Thursday, 30th May 2013
I warmly welcome the Minister to the House. The purpose of my request for her to address us was twofold. The first was to give confidence to the public, particularly to parents, which I believe she has done in her statement. The second was to send a strong message to her Cabinet colleagues about the importance of this issue – this needs to be a wake-up call. Yesterday during the Order of Business we all got plenty of time to voice our concerns over the images we saw. Today I want to move beyond that shock and talk about our role as legislators. The Minister has spoken today about the importance of the registration system, having sanctions and amending the Child Care Act, on which she will have the support of the House.
The responsibility of management has not received sufficient focus. The researcher on the “Prime Time” programme in some cases reported issues to members of management, who did not see the need to take action until they knew they would be exposed on television. That indicates a more systemic problem in that they did not believe they needed to take action on the basis of reports from one of their workers.
I welcome the Minister’s assurance that not only is the Garda investigating this, but that the HSE is following up as appropriate. I welcome the fact that she will publish the inspection reports. I agree with her that parents should ask for inspection reports if they wish to see them. However, there is an issue with facilities that have not been inspected. We have that heard some facilities have gone four years without an inspection. We need to prioritise the inspection of any child-care setting that has not been inspected within the past 12 months.
I agree with the Minister that we need to pay attention to relationships when the inspection is taking place. There has been too much emphasis on the physical environment and not on the learning environment and the relationship environment.
We need to invest in children and not concrete. The Minister referred to Síolta, the national quality framework, Aistear, the national curriculum, and the 2010 workforce development plan. Hopefully we will shortly have the early years strategy. I regard them as four wheels on a good car. We will have all the parts, but we need the engine to drive it forward and we need the investment to do that. I was alarmed at a report in The Irish Times this morning. There has been much talk about cost and whether this will place a greater burden on parents. The report showed a chart of public expenditure on preschool care and education as a percentage of GDP. Ireland spends less than 0.2%. France spends 1.5% of its GDP on early years education, the UK spends 1.1%, and New Zealand spends 1%. Belgium was closest to us at 0.7%. There is an issue with our expenditure as a percentage of GDP. Instead of investing in concrete, we should invest in our children and in childhood.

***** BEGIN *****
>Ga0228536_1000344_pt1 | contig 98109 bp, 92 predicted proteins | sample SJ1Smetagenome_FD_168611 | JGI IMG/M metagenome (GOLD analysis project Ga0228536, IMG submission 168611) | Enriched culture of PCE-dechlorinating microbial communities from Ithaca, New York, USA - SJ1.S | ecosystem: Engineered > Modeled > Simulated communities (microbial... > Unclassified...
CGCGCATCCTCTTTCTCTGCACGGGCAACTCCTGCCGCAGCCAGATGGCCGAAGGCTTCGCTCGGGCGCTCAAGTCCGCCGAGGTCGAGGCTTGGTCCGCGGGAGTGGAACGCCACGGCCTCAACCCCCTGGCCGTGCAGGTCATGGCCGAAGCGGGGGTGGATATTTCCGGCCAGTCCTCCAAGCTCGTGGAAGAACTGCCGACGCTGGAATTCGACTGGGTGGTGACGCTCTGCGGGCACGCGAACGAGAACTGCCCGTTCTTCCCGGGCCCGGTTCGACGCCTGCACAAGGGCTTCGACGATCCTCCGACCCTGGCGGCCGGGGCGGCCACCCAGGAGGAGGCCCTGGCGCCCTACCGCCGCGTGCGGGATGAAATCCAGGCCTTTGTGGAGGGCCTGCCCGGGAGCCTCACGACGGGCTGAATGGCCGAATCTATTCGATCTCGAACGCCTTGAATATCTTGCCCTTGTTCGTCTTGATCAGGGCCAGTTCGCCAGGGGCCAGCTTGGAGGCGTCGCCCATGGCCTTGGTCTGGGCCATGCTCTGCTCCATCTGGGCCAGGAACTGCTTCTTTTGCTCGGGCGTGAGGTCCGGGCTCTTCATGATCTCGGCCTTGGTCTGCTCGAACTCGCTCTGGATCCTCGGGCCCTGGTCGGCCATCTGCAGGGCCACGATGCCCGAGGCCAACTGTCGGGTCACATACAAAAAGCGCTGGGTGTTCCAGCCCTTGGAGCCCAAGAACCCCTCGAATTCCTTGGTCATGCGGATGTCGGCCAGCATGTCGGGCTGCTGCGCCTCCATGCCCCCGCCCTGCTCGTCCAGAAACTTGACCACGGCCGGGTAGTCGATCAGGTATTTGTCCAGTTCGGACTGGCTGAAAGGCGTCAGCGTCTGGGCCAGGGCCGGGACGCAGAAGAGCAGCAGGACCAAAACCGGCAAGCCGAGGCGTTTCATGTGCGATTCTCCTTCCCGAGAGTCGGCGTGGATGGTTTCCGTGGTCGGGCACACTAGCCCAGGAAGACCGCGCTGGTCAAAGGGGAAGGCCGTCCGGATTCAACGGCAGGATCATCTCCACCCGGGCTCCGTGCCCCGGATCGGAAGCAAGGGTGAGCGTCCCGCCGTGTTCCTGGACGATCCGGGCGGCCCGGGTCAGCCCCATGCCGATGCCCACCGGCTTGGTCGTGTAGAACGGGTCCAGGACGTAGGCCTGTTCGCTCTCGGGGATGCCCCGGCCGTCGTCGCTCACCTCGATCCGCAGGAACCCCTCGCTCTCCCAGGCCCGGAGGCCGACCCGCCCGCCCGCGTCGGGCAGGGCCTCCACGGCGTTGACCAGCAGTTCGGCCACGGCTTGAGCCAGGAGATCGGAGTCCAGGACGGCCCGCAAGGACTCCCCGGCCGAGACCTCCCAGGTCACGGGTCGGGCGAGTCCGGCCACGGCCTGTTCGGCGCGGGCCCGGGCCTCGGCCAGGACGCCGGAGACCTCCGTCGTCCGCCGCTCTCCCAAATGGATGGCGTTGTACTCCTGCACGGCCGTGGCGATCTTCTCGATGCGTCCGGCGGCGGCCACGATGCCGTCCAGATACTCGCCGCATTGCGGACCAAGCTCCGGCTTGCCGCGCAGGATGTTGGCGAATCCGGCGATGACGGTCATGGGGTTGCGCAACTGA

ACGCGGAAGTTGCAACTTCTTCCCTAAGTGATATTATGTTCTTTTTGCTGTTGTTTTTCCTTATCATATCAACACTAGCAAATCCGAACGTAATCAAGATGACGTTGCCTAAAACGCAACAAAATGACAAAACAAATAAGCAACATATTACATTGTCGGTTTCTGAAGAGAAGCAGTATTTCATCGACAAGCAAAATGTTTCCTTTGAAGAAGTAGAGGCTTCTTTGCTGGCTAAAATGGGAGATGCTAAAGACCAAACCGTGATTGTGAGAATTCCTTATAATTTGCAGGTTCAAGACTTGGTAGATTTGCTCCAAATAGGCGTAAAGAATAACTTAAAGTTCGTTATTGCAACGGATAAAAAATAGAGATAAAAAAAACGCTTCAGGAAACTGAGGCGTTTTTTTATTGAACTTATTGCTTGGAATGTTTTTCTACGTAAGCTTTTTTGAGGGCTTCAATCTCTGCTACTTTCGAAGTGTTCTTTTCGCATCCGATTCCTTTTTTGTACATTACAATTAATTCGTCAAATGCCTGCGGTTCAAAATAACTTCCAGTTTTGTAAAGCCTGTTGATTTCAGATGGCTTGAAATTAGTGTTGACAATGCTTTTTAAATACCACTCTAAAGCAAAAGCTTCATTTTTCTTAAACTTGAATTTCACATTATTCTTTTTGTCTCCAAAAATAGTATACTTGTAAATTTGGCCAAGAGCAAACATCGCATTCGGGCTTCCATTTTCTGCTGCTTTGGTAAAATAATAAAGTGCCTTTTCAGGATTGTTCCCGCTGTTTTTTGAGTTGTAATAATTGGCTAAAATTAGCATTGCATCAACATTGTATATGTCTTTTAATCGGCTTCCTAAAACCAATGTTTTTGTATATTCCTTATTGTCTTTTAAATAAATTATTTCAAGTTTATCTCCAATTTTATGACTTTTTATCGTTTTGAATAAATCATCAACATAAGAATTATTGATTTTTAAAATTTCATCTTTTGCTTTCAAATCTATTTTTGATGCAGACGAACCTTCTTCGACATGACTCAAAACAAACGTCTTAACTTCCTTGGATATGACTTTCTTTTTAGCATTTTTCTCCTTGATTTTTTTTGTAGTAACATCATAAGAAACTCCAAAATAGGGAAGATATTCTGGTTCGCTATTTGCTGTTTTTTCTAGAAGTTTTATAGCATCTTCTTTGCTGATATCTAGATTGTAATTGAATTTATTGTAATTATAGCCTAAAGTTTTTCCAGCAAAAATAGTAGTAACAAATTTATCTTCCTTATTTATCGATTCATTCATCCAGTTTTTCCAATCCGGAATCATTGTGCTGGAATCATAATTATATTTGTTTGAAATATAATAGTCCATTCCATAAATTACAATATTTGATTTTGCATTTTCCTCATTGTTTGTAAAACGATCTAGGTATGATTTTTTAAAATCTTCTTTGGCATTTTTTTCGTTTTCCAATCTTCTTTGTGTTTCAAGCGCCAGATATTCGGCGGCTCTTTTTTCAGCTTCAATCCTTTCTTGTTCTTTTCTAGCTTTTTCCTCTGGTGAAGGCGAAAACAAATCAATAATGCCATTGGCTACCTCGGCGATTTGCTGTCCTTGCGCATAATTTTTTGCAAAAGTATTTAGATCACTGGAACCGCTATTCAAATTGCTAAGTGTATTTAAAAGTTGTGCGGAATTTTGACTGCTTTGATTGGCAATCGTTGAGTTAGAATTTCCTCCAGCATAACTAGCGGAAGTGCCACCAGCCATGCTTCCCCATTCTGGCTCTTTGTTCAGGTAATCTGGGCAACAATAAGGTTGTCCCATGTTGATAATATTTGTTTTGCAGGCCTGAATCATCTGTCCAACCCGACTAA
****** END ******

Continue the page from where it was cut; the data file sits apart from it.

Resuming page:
The National Vetting Bureau (Children and Vulnerable Persons) Bill 2012 has been mentioned. I tabled amendments – supported by Childminding Ireland – to provide that where there is regular payment for a service those involved should be vetted.
The Minister has said the Children First Bill will be published shortly. I am a member of the Oireachtas Joint Committee on Health and Children. The committee had the opportunity to examine the heads of the Bill last summer. Representatives of many different organisations appeared before the committee to share their viewpoints. At the time – I seek the Minister’s reassurance today – the heads of the Bill proposed that emotional abuse would not be included under its provisions. In the Minister’s description of the “Prime Time” programme she talked about emotional abuse. I believe this issue is critical. Many members of the committee and all the representatives of NGOs who came in said that emotional abuse needed to be included and that the provisions should not be limited to dealing with physical neglect and sexual abuse. I hope that one of the achievements of the programme will be that emotional abuse is covered in the Children First legislation.
There is much we could do. We have already had discussions in the Seanad on early years education and intervention. We know the workforce contains some really excellent people, but if they are not being paid well as a profession – that is where the investment needs to be – how can we expect further education and training to take place?
There are many issues. I welcome the fact that the Minister has come to the House for this debate. As I am conscious that many others wish to speak, I will conclude, but I have so much more I would like to say on the issue.